BACKGROUND AND PURPOSE: Percutaneous vertebroplasty can aggravate spinal canal narrowing, especially in patients with preoperative retropulsion. The purpose of this study was to evaluate changes in spinal canal dimension during percutaneous vertebroplasty for osteoporotic fractures with retropulsion. MATERIALS AND METHODS: We reviewed all cases of osteoporotic vertebral fractures treated with vertebroplasty. Twenty-one patients (25 vertebrae) had a retropulsed fragment that compromised the dimension of the spinal canal on preoperative imaging. We measured the degree of retropulsion before and after vertebroplasty to evaluate changes in spinal canal dimension. We also evaluated pain, neurologic status, vertebral body height, and wedge angle. RESULTS: Mean retropulsion was 4.2 mm before and 4.4 mm after vertebroplasty. There was no statistically significant difference (P = .32). Mean increase in vertebral body height was 2.6 mm anteriorly, 1.7 mm centrally, and 0.3 mm posteriorly. Mean decrease in wedge angle was 4.7°. There were statistically significant improvements in height and wedge angle (P< .01). None of our patients developed new symptoms during vertebroplasty or thereafter. Twenty of 21 patients (95%) showed partial or complete immediate pain relief, whereas 1 patient did not improve. CONCLUSION: Vertebroplasty can be performed safely in patients with spinal canal compromise. This procedure can reduce pain, increase vertebral body height, and decrease wedge angle without worsening of retropulsion.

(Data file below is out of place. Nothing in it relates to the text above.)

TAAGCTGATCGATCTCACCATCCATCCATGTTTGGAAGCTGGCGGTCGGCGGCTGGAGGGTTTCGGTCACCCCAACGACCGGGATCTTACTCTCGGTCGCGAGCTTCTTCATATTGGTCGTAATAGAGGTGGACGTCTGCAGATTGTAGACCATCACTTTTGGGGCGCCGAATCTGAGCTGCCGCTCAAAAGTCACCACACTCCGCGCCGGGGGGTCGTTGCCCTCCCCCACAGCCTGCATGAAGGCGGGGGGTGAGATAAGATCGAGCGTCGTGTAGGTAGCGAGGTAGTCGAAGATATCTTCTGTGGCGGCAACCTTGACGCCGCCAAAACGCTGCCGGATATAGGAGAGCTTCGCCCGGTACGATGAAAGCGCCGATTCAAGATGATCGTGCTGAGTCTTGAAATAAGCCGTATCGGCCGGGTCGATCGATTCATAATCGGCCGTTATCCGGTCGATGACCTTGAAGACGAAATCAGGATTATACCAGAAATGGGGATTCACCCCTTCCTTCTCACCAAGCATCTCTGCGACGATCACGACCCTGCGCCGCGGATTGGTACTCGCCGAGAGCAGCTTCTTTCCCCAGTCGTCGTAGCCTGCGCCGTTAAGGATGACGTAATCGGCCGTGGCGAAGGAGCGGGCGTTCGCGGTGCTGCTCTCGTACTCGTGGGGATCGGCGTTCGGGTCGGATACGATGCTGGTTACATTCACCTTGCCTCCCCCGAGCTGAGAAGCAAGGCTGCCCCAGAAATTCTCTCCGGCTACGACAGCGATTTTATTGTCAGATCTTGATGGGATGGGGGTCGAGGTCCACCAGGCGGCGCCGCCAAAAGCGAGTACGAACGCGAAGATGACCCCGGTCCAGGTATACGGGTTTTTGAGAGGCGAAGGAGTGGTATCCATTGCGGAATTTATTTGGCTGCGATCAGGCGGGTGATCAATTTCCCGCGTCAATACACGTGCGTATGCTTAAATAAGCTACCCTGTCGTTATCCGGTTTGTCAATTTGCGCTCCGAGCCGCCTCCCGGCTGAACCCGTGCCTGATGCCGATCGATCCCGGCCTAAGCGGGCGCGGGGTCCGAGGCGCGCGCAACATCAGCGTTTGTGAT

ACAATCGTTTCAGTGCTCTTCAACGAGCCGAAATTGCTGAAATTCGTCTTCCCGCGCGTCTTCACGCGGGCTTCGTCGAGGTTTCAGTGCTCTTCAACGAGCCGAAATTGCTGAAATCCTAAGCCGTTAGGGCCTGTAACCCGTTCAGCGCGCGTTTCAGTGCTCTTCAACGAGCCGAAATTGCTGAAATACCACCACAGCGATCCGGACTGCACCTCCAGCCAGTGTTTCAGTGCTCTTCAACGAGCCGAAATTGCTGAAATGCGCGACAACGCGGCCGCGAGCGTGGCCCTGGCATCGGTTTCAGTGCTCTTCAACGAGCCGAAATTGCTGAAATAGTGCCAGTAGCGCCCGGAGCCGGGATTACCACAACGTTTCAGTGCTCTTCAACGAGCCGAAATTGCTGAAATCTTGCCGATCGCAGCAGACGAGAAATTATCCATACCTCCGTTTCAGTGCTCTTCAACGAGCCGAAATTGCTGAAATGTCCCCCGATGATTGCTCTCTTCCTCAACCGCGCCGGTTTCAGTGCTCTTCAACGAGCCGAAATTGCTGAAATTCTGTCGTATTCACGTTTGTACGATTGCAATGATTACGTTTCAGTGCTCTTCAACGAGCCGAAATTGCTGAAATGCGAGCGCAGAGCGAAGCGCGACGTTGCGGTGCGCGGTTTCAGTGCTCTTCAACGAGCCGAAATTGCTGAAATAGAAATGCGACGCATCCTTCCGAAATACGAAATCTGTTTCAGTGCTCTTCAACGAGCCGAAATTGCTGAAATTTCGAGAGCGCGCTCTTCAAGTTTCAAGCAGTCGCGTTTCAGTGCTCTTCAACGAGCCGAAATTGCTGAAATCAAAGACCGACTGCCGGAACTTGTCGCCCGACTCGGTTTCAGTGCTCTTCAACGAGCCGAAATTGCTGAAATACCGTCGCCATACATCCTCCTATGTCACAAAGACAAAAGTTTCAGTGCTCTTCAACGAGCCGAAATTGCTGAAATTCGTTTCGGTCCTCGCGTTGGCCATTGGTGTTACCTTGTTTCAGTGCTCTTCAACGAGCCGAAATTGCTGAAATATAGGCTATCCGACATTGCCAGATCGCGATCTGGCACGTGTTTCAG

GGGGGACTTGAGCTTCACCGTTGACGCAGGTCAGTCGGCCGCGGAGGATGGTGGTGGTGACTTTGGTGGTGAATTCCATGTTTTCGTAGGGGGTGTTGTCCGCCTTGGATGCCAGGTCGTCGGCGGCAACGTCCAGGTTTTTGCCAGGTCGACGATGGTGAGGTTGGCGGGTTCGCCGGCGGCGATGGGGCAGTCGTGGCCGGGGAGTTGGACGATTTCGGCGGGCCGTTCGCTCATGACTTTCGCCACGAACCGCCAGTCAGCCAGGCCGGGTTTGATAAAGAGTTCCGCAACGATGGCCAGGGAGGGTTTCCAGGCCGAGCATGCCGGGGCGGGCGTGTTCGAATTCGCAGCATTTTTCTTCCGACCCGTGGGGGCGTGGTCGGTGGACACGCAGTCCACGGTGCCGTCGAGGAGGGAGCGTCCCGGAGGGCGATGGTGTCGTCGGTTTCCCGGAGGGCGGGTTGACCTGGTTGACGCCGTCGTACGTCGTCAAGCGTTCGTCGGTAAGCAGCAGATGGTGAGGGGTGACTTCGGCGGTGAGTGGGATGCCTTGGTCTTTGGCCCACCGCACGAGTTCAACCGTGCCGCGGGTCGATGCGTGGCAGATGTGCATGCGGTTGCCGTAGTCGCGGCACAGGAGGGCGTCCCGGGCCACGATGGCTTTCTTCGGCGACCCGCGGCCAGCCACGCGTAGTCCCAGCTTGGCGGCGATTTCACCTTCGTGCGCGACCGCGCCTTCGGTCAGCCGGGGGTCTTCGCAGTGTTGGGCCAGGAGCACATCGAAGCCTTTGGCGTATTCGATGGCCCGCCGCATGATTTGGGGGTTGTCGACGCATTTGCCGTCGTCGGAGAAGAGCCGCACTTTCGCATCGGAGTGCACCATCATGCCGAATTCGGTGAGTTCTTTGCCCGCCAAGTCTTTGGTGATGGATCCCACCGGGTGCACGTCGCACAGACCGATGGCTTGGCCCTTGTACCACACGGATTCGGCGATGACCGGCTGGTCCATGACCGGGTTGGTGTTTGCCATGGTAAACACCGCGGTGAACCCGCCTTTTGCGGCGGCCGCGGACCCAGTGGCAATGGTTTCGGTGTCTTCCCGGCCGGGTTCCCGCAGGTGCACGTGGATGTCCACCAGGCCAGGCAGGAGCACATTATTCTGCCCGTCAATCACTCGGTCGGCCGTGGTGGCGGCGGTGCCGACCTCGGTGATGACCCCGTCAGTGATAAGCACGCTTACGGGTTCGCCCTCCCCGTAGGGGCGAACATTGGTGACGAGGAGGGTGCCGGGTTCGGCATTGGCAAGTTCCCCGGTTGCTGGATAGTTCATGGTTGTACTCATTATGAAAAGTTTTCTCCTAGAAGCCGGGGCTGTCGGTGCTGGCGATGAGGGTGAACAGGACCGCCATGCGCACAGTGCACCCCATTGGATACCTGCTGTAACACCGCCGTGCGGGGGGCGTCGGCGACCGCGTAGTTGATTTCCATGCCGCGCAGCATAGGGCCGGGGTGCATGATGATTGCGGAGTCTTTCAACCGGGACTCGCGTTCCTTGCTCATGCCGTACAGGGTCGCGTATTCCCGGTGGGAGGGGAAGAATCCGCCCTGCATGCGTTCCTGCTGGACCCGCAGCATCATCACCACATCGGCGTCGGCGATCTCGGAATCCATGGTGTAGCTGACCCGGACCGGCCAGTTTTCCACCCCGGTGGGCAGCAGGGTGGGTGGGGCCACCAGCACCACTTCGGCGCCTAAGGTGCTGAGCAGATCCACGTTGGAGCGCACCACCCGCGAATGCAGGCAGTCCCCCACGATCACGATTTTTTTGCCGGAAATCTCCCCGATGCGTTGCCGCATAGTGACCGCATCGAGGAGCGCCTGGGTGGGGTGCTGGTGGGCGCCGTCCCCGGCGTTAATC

|Number of pages||3|
|Journal||American Journal of Neuroradiology|
|Publication status||Published - Apr 2007|
All Science Journal Classification (ASJC) codes
- Radiology Nuclear Medicine and imaging
- Clinical Neurology